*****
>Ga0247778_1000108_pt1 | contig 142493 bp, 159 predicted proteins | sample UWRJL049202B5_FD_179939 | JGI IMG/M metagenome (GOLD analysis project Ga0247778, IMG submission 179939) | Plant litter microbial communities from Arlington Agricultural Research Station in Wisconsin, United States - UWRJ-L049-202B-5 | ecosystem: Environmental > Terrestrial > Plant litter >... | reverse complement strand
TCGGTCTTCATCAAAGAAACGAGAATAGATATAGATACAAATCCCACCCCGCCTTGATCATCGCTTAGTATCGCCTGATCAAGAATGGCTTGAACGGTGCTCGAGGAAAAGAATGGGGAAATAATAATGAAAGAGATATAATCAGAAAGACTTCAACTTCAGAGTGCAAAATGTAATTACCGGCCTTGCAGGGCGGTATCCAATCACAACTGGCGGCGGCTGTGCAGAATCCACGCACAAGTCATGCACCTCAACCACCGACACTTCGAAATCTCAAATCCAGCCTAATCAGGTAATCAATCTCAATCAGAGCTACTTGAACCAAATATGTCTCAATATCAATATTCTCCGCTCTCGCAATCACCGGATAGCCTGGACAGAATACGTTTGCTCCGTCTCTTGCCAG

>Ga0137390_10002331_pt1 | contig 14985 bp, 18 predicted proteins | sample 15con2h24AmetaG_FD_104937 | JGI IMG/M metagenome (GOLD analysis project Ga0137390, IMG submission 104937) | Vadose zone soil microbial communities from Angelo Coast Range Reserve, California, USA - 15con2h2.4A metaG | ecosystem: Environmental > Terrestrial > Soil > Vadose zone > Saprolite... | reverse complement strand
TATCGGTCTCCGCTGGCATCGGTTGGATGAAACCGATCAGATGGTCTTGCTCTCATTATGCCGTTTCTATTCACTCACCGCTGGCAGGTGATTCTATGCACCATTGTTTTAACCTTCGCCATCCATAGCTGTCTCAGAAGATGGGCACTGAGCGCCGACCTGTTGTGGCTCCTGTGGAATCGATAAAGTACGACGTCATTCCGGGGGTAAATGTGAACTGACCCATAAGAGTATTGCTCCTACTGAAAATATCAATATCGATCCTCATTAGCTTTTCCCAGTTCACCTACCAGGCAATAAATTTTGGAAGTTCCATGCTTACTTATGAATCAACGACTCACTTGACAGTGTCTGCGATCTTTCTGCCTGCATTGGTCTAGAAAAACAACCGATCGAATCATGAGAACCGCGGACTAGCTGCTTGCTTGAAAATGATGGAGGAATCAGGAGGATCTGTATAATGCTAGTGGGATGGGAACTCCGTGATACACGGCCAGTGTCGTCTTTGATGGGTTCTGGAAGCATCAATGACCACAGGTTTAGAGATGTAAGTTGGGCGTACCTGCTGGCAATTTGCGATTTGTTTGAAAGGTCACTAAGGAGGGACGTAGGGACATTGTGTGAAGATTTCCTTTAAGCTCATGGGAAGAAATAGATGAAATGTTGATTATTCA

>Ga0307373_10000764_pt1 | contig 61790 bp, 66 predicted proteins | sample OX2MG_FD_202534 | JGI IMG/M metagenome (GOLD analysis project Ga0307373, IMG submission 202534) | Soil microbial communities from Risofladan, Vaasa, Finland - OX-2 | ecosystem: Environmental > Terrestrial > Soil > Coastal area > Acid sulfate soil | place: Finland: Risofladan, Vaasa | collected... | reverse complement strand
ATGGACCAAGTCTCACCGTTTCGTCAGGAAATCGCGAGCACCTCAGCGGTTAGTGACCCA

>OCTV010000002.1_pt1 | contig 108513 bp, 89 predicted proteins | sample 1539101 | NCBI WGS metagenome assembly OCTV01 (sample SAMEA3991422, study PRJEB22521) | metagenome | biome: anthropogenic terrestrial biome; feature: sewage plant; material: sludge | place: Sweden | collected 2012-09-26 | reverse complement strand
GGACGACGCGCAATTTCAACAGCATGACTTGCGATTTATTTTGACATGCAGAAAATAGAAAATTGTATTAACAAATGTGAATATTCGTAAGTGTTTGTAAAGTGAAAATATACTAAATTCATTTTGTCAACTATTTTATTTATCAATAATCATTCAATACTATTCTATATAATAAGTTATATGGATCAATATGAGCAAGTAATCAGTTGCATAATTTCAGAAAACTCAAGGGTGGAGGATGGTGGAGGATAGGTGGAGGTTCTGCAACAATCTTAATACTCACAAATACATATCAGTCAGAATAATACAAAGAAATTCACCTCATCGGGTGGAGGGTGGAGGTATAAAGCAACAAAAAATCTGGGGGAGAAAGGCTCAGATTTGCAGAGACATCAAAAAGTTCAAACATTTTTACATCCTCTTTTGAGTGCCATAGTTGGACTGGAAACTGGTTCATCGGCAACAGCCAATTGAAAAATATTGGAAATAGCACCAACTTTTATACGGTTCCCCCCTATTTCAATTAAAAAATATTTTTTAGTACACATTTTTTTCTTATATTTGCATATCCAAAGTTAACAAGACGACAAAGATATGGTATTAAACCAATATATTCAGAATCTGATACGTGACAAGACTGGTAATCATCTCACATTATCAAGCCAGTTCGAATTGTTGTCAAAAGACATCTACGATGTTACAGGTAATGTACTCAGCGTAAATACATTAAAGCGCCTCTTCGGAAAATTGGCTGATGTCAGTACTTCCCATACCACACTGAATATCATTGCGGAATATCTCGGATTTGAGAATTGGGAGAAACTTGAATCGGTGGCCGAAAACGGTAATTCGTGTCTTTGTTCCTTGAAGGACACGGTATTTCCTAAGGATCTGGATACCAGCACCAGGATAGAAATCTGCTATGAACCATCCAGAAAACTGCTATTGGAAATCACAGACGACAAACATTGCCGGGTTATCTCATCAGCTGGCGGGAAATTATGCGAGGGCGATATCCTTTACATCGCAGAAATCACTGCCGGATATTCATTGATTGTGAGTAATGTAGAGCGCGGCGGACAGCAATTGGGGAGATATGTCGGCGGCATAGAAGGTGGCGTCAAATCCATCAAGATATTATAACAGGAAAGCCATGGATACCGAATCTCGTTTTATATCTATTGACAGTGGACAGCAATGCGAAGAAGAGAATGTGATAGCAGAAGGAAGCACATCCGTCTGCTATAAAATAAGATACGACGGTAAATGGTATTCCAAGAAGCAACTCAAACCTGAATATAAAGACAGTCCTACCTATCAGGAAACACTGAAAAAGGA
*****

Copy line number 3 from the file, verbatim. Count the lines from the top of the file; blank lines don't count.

>Ga0137390_10002331_pt1 | contig 14985 bp, 18 predicted proteins | sample 15con2h24AmetaG_FD_104937 | JGI IMG/M metagenome (GOLD analysis project Ga0137390, IMG submission 104937) | Vadose zone soil microbial communities from Angelo Coast Range Reserve, California, USA - 15con2h2.4A metaG | ecosystem: Environmental > Terrestrial > Soil > Vadose zone > Saprolite... | reverse complement strand